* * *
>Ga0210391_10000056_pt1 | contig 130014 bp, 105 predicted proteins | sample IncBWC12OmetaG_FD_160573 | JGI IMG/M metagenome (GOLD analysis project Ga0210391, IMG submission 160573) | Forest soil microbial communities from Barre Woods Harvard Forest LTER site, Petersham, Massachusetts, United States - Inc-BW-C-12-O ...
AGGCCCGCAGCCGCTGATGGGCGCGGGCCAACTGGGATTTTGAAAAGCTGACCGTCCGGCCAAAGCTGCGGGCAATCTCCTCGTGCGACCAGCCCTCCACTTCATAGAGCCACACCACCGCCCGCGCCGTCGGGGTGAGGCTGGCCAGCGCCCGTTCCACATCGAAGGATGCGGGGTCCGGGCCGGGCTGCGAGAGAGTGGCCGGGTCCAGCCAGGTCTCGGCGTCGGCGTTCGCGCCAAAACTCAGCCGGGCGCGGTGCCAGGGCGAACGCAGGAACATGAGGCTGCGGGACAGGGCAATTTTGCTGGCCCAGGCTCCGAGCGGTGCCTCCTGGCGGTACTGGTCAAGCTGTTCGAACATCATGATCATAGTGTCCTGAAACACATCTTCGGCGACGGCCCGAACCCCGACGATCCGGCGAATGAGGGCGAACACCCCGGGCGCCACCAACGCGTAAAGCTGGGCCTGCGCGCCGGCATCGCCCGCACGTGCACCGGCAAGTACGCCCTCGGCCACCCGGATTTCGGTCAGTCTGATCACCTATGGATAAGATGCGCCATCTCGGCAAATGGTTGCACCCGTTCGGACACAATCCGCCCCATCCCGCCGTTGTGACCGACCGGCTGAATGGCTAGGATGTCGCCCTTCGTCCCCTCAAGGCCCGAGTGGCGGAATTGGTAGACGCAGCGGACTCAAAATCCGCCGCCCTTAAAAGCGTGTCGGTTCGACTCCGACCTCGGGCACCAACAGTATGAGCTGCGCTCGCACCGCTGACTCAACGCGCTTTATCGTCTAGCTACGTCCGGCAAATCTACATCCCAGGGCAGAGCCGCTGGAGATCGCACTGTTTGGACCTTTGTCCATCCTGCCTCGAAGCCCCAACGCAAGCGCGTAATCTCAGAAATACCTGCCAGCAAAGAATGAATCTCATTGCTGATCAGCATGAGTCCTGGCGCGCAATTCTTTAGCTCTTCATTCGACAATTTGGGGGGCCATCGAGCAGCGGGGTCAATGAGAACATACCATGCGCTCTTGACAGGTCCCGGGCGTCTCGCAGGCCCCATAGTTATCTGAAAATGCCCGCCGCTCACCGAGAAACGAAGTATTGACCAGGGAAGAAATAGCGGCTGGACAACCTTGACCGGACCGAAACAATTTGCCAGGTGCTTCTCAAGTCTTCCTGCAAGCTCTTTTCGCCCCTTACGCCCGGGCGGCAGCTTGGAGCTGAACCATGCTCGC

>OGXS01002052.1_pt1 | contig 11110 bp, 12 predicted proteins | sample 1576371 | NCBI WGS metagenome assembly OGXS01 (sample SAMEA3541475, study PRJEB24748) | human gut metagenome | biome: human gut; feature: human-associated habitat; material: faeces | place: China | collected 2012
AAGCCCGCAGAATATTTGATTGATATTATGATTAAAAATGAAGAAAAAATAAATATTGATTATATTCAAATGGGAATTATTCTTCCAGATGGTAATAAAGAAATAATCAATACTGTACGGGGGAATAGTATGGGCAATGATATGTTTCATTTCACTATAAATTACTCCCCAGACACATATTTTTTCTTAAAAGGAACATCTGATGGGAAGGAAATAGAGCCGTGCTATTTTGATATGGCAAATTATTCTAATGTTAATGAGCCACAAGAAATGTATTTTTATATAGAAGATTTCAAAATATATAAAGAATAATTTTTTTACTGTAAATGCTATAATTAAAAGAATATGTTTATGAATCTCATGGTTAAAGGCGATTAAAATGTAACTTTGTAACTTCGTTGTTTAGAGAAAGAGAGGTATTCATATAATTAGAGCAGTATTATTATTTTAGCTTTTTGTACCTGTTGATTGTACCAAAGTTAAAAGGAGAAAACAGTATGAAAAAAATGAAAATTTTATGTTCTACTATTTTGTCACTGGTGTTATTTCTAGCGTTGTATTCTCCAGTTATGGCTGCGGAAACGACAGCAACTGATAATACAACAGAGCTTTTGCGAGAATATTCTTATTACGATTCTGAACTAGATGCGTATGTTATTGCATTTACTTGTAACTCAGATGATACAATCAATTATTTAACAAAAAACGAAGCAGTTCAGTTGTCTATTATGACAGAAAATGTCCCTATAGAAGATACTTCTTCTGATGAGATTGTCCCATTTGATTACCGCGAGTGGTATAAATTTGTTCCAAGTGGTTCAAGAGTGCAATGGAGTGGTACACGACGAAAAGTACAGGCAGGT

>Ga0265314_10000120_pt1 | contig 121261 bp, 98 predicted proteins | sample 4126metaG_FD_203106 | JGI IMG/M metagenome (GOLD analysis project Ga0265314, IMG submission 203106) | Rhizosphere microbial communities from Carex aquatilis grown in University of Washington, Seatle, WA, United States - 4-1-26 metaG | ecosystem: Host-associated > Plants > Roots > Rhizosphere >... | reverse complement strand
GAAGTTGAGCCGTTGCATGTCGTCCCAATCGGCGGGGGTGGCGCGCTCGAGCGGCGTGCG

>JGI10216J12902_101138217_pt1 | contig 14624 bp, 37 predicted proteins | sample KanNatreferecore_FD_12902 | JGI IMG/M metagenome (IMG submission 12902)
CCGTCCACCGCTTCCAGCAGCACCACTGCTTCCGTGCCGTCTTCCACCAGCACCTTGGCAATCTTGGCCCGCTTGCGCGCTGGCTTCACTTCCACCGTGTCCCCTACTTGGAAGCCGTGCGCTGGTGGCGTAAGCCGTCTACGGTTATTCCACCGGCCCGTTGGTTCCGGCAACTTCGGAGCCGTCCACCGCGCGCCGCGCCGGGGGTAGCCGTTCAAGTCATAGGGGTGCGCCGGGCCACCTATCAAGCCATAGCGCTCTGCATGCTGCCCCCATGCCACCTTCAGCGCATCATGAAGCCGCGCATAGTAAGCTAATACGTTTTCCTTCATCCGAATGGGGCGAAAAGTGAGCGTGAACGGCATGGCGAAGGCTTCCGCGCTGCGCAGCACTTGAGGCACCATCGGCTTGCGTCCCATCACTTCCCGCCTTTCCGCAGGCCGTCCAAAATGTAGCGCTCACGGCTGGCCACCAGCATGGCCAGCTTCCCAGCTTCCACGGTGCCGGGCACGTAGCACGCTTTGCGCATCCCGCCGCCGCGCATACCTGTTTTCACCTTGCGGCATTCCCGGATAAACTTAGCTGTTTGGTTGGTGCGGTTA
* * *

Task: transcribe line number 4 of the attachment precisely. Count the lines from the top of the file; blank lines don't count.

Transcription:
AAGCCCGCAGAATATTTGATTGATATTATGATTAAAAATGAAGAAAAAATAAATATTGATTATATTCAAATGGGAATTATTCTTCCAGATGGTAATAAAGAAATAATCAATACTGTACGGGGGAATAGTATGGGCAATGATATGTTTCATTTCACTATAAATTACTCCCCAGACACATATTTTTTCTTAAAAGGAACATCTGATGGGAAGGAAATAGAGCCGTGCTATTTTGATATGGCAAATTATTCTAATGTTAATGAGCCACAAGAAATGTATTTTTATATAGAAGATTTCAAAATATATAAAGAATAATTTTTTTACTGTAAATGCTATAATTAAAAGAATATGTTTATGAATCTCATGGTTAAAGGCGATTAAAATGTAACTTTGTAACTTCGTTGTTTAGAGAAAGAGAGGTATTCATATAATTAGAGCAGTATTATTATTTTAGCTTTTTGTACCTGTTGATTGTACCAAAGTTAAAAGGAGAAAACAGTATGAAAAAAATGAAAATTTTATGTTCTACTATTTTGTCACTGGTGTTATTTCTAGCGTTGTATTCTCCAGTTATGGCTGCGGAAACGACAGCAACTGATAATACAACAGAGCTTTTGCGAGAATATTCTTATTACGATTCTGAACTAGATGCGTATGTTATTGCATTTACTTGTAACTCAGATGATACAATCAATTATTTAACAAAAAACGAAGCAGTTCAGTTGTCTATTATGACAGAAAATGTCCCTATAGAAGATACTTCTTCTGATGAGATTGTCCCATTTGATTACCGCGAGTGGTATAAATTTGTTCCAAGTGGTTCAAGAGTGCAATGGAGTGGTACACGACGAAAAGTACAGGCAGGT